Modern business-to-business (B2B) buyers are inundated with messages from all sides, making it increasingly difficult to capture their attention. Sales leaders and reps agree that keeping the sales pipeline full is a perpetual challenge, especially in these uncertain times. To fill the pipeline with qualified leads, prospecting efforts must evolve and be delivered across multiple communication channels.
One way to achieve success is to implement a strategically choreographed approach. A sales cadence allows salespeople to effectively connect with prospects by organizing sales activities within a systematic framework that they can repeat over time. It usually includes scheduling non-negotiable blocks of time that allow for social media interactions, emails and — most critically — phone calls. The objective of the sales cadence is to generate higher response rates and enable reps to schedule the first meeting with a potential customer.
How can sales leaders help their salespeople develop the patience and perseverance necessary for filling the revenue pipeline? Here are three tips to help you develop successful prospecting habits across your team.
1. Help Reps Hold Themselves Accountable
When prospecting efforts fail, it’s often a matter of misalignment. Sales leaders and salespeople are not always on the same page about why reps are missing sales quotas, and many sales leaders believe reps neglect their prospecting efforts. The results of a recent ValueSelling/Selling Power study confirm this idea, showing that prospecting isn’t taking place at the level it should. In fact, only 18% of reps say they dedicate more than nine hours per week to prospecting.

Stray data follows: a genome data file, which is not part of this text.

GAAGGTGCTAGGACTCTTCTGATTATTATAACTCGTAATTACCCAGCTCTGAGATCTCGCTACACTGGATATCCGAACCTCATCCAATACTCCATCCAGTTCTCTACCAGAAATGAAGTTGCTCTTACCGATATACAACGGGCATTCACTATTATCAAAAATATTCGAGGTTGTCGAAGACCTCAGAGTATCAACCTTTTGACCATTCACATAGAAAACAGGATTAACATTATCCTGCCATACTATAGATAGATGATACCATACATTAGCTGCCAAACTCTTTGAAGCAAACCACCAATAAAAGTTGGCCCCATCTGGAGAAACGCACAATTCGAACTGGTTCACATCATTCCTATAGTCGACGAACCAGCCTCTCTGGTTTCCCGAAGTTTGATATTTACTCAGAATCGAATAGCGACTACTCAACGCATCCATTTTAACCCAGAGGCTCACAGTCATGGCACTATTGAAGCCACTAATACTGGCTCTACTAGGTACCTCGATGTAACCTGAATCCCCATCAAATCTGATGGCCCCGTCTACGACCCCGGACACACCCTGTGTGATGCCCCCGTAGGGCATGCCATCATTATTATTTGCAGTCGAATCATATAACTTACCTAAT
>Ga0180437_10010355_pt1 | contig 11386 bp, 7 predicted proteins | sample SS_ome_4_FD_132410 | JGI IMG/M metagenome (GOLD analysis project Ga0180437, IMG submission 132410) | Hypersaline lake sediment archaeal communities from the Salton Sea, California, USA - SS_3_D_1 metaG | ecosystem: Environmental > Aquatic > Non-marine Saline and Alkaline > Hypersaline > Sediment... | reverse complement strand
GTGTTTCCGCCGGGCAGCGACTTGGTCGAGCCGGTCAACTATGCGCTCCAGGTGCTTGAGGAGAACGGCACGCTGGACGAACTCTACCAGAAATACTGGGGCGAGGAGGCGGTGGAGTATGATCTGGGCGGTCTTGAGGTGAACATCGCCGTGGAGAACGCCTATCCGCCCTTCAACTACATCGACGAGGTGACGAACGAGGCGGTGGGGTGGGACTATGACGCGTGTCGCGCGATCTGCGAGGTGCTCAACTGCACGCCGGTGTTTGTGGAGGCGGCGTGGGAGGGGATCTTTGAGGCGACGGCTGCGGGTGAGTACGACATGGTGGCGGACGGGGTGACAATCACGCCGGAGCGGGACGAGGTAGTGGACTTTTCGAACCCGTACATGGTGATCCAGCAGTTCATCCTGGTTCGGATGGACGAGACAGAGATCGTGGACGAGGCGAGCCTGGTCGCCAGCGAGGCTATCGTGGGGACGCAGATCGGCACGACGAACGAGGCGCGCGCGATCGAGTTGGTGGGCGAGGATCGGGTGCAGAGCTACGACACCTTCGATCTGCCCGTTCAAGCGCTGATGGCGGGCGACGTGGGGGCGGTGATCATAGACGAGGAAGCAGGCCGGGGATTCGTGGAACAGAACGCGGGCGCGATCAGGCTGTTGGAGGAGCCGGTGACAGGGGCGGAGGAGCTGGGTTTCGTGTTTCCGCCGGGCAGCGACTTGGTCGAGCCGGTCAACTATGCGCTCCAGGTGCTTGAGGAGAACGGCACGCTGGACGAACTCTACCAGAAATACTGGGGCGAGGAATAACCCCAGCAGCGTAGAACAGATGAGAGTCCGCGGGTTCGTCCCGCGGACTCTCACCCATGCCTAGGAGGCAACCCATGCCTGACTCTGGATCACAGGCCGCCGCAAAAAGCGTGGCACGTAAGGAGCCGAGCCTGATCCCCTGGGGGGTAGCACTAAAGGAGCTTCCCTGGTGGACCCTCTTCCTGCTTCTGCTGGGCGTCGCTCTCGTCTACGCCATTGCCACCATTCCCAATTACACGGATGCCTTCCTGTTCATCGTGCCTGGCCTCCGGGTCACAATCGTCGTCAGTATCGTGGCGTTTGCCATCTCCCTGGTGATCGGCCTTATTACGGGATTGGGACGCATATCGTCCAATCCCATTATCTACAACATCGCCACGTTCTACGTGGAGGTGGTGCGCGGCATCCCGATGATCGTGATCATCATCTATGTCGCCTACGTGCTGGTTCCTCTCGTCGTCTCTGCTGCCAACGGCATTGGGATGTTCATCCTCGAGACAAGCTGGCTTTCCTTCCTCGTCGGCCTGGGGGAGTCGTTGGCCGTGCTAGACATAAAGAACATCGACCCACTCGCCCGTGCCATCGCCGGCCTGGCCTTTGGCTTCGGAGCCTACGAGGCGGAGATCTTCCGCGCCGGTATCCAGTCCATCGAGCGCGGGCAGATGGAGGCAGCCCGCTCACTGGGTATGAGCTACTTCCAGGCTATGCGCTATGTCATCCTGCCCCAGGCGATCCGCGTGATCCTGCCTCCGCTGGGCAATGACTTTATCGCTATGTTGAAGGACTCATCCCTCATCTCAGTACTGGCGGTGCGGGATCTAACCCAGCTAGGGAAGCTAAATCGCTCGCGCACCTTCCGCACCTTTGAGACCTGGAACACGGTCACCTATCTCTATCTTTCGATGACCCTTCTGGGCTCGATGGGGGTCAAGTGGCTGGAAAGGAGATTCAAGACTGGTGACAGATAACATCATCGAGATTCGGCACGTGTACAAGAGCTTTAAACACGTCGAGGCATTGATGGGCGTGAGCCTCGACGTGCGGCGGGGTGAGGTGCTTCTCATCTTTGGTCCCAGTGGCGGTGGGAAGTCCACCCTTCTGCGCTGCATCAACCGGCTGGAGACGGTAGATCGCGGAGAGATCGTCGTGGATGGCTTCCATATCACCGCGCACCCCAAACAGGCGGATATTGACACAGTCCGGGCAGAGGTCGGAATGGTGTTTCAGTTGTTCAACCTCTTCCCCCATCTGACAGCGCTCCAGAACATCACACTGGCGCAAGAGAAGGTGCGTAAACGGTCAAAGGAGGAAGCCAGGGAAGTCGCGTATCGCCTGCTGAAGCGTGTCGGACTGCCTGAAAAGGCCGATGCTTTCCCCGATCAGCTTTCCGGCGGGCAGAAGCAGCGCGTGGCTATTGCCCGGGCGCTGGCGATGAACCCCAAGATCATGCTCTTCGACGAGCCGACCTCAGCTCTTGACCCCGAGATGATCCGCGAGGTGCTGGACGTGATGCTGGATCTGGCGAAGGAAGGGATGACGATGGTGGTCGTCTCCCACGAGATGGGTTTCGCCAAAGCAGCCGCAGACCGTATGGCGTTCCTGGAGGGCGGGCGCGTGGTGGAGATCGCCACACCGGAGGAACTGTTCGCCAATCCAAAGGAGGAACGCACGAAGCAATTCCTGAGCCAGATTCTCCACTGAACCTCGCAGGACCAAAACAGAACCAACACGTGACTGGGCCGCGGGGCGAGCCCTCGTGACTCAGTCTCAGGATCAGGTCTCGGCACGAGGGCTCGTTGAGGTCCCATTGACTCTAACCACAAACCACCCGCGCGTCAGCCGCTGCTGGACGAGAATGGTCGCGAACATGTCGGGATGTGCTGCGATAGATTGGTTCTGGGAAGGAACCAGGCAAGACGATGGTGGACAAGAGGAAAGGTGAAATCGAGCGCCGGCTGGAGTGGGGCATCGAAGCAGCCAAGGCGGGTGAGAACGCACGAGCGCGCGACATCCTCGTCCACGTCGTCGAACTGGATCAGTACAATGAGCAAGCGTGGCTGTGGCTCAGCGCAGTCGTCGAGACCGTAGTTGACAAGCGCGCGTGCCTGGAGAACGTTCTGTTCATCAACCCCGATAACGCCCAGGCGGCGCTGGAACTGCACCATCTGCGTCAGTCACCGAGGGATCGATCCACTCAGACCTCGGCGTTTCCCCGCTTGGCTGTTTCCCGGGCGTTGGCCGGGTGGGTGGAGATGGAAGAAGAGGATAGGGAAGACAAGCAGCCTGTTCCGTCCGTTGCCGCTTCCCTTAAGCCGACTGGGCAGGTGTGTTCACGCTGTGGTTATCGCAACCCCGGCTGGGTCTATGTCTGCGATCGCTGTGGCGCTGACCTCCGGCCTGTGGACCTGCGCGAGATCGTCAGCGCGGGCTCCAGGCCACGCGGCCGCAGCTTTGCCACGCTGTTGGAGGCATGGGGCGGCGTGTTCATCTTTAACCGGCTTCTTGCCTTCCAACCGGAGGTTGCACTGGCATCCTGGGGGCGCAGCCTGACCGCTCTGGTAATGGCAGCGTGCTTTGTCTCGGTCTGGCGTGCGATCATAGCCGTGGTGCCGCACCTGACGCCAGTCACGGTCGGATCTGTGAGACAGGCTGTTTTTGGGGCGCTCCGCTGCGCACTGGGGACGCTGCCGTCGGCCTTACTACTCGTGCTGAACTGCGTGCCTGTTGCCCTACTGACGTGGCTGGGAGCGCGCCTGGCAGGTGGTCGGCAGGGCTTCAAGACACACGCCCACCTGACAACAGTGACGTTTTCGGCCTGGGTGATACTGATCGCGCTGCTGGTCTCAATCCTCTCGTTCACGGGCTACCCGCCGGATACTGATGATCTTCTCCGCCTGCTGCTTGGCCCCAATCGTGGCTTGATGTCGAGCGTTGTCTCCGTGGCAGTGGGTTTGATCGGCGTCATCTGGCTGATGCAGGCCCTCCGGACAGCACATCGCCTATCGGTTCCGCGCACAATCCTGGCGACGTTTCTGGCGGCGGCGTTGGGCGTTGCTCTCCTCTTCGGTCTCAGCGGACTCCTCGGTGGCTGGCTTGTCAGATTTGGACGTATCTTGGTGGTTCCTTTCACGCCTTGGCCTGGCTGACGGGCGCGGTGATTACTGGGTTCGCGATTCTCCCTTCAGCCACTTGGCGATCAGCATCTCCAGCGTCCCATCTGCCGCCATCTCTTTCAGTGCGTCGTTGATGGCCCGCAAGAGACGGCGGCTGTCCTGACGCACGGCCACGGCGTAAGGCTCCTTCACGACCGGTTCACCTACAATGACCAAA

Keeping the funnel full will always require strong, proactive prospecting on the part of salespeople, which means dedicating more than 10 hours per week to prospecting within a consistent framework. At the same time, sales leaders must give reps the proper training to build the skills they need for effective prospecting. Confident salespeople are more likely to pick up the phone and follow a disciplined prospecting schedule.
Start by encouraging reps to block out non-negotiable time on their calendars and stick to it. After all, if they don’t respect this time, why should others? Setting hour-long blocks on their schedules will hold them accountable. Of course, last-minute requests that they are unable to ignore will come up, but it’s vital never to cancel prospecting time. Instead, when the unexpected comes up, they should move that block of prospecting time to later in the day.
2. Encourage Value-based Messaging
Convincing busy people to accept a meeting with someone they don’t know is one of the hardest tasks in sales. Every unexpected email, call and LinkedIn message is often an unwelcome interruption. To add to the problem, the majority of content and messaging are more likely about your company than your buyer.
Salespeople can set themselves apart by switching perspectives and implementing a value-based approach. Most buyers choose vendors that provide relevant content to help them navigate each stage of the buying process. By focusing on the buyer’s needs, desires and problems, sales professionals can demonstrate that they’ve done their homework and will stand out. Value-based messaging is compelling, because it flips the script and focuses on the buyer’s needs instead of a rep’s own desire to close.